Medal Count has been training out of his mind at Churchill Downs. He’s turned in scorching breezes that probably make trainer Dale Romans wish the Belmont would just get here already. Medal Count whipped through six furlongs in one minute, 10 seconds. His seven-furlong gallop went in one minute, 24 seconds.

    All signs are pointing to a very sharp effort from Medal Count. He was making a nice move in the Derby before nearly getting decapitated by Danza swinging out into his path. Medal Count was on point to finish third or better.

    If he gets a clear shot at the leaders, Medal Count is a certainty to hit the board.


    Ride On Curlin, 15-1

    Not getting any love is Ride On Curlin. He finished seventh after a troubled trip in the Derby and was a game second to Chrome in the Preakness. What more can this son of Curlin do? Just like his sire, he’s running in all three legs of the Triple Crown.

    At 15-1, there's a lot to like.

    He runs hard all the time and ran 103 Beyer in the Preakness, which means he has every reason to believe he can win this race. He earned an 87 Beyer in a historically slow Derby. That’s almost a 20-point jump, which may signify that he’s about to bounce and bounce hard.

    If he can pair up that move, he’ll be in the exacta or trifecta. 


    Commanding Curve, 15-1

    He’ll get a bunch of attention for his strong kick in the Derby to get second. For the second straight year, a Dallas Stewart trainee got second in the Derby. Stewart did it with Golden Soul a year ago.

    Deep closers don’t fare well in the Belmont, so expect him to be a bit closer to the pace. Stewart told's Phil Janack:

    Basically, you're just concentrating on your horse and trying to get that feeling that you can win. It's not like you're trying to upset something special. I don't personally think like that. I just want to train my horse to win the race and let everything fall where it may. That's my job, and that's what I do. He beat us fair and square at a mile and a quarter. Hopefully, the extra quarter of a mile in this race will be what we need.

The Favorites

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    Tonalist, 8-1

    Tonalist won the Grade 2 Peter Pan Stakes by getting a nice, easy lead. Winning that race is a feather in his cap since it was over the Belmont Park dirt. That dirt that day was muddy and sealed like a highway.

    He is sired by Tapit, one of the hottest sires going. If Joel Rosario can get Tonalist settled on the lead, he can be dangerous. At 8-1 or higher, he’s a solid horse to have underneath in exotics.


    Wicked Strong, 6-1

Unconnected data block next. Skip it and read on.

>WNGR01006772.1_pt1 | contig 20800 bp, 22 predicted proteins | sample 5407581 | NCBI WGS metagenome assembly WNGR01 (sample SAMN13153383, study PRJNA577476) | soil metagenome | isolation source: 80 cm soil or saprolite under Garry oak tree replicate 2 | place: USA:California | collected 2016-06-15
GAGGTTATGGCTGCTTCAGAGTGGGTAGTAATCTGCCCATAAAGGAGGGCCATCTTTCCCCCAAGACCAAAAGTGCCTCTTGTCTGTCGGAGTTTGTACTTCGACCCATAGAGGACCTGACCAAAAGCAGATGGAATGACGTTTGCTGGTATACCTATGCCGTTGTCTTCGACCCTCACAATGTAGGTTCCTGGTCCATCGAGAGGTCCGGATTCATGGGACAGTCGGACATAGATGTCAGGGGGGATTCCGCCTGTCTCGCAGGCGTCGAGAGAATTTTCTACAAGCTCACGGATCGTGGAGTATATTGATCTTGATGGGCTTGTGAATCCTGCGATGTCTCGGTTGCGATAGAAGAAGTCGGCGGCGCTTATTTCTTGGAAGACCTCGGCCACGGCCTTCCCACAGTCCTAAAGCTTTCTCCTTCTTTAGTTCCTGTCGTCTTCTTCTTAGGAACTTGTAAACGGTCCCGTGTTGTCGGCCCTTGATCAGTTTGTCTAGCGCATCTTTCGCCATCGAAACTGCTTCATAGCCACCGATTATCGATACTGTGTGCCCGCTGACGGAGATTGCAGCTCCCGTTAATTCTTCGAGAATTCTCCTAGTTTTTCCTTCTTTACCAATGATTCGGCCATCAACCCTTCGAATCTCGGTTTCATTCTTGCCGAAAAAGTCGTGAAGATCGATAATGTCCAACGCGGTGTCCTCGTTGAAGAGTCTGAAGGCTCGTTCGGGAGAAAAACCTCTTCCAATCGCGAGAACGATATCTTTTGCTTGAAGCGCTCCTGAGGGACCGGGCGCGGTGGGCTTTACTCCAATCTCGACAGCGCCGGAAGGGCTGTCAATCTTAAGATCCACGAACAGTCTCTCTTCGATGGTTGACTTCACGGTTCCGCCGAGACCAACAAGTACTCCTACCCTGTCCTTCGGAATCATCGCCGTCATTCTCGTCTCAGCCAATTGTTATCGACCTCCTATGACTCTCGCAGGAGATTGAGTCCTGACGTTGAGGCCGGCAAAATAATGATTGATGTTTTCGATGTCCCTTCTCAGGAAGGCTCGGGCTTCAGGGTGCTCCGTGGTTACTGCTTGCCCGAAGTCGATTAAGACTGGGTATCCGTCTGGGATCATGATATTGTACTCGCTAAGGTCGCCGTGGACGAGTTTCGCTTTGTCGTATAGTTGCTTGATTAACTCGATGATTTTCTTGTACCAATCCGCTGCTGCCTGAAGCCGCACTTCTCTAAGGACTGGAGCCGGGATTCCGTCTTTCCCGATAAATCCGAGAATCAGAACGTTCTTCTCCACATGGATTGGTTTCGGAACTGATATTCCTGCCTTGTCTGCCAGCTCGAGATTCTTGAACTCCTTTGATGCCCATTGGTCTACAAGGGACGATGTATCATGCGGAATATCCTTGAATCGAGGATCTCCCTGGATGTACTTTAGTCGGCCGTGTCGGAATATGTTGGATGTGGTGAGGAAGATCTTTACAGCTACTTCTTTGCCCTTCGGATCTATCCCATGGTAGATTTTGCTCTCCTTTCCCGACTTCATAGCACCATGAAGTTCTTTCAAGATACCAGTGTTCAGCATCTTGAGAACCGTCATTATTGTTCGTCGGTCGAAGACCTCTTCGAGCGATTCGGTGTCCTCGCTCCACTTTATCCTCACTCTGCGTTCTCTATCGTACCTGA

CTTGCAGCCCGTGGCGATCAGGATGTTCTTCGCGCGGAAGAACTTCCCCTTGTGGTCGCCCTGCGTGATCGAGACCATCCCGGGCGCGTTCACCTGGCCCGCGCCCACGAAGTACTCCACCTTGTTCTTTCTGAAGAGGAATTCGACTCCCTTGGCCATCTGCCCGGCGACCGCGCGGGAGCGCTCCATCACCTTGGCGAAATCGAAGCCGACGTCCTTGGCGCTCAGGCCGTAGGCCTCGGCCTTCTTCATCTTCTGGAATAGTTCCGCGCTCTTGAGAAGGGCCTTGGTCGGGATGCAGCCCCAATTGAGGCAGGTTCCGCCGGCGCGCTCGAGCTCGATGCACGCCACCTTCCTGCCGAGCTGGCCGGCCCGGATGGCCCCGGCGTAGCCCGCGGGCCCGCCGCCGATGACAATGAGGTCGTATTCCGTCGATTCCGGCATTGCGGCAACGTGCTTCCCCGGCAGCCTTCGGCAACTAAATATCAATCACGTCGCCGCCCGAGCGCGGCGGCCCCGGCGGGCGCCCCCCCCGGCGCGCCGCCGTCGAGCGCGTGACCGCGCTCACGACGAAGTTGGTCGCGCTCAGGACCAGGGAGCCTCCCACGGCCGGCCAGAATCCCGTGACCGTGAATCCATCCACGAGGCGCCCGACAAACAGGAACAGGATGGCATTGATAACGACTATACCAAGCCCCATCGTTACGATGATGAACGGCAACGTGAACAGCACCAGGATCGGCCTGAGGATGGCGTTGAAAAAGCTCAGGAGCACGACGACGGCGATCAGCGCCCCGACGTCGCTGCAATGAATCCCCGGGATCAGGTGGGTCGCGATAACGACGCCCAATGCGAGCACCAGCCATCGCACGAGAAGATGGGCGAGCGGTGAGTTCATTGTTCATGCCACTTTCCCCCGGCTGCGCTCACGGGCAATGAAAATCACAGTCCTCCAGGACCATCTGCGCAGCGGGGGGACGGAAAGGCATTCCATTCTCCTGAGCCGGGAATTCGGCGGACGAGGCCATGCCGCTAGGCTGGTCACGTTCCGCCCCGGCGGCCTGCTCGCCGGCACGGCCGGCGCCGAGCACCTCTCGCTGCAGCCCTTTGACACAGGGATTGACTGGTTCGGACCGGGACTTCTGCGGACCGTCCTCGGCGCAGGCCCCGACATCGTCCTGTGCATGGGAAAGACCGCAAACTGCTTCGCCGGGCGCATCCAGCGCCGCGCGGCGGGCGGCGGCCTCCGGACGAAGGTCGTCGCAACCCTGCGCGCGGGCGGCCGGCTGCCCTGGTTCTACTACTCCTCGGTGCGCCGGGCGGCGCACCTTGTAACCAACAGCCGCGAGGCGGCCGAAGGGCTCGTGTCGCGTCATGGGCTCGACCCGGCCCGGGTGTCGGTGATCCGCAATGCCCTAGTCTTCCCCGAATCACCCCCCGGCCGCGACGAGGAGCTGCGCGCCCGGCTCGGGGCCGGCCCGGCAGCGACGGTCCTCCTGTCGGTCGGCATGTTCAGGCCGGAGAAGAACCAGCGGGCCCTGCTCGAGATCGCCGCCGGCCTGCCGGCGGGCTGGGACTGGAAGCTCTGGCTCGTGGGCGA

Just like in the Kentucky Derby, Wicked Strong will be the second choice and is the biggest threat to defeat California Chrome and ruin the Triple Crown bid.

    Wicked Strong is a sure play to win and place in this field. He’s been training as well as any horse in this field, and if he runs back to that 104 Beyer he earned while winning the Grade 1 Wood Memorial, then Chrome will have his work cut out for him down the lane.

    Trainer Jimmy Jerkens told's Phil Janack: 

    I'm pretty confident; as confident as I can be. I really like how he's doing. I think we're going into the race as good as we can hope. It's a big, prestigious race and people are going to take a shot, especially with the distance being a big question for everybody. People are more apt to take a shot here than anywhere.


    California Chrome, 3-5

    Now the big horse. California Chrome has done nothing wrong.

    He has the added benefit of having a jockey in the irons who has been there before. All in all, from a betting perspective, he’s not a great play unless you single him in multirace tickets like the Pick 4 and Pick 6.

    Even keying him on top in exactas and trifectas won’t yield too much. Everyone will be betting $2 on him to win as a souvenir ticket (which is free money for NYRA since those will go un-cashed).

    Chrome has the advantage and will likely be the speed in this race. If he can clip off a 0.48 half-mile and three-quarters in 1:12, watch out. It could be Afleet Alex all over again...and Affirmed.

    Art Sherman told's Phil Janack:

    I feel better about this race than I have any other race, to be honest with you, just looking at the horse and saying, 'Wow.' I see how far he's advanced. I know it'll be tougher going a mile and a half, but this horse is a good horse. I think he's the real McCoy. They better worry about me, I can tell you that.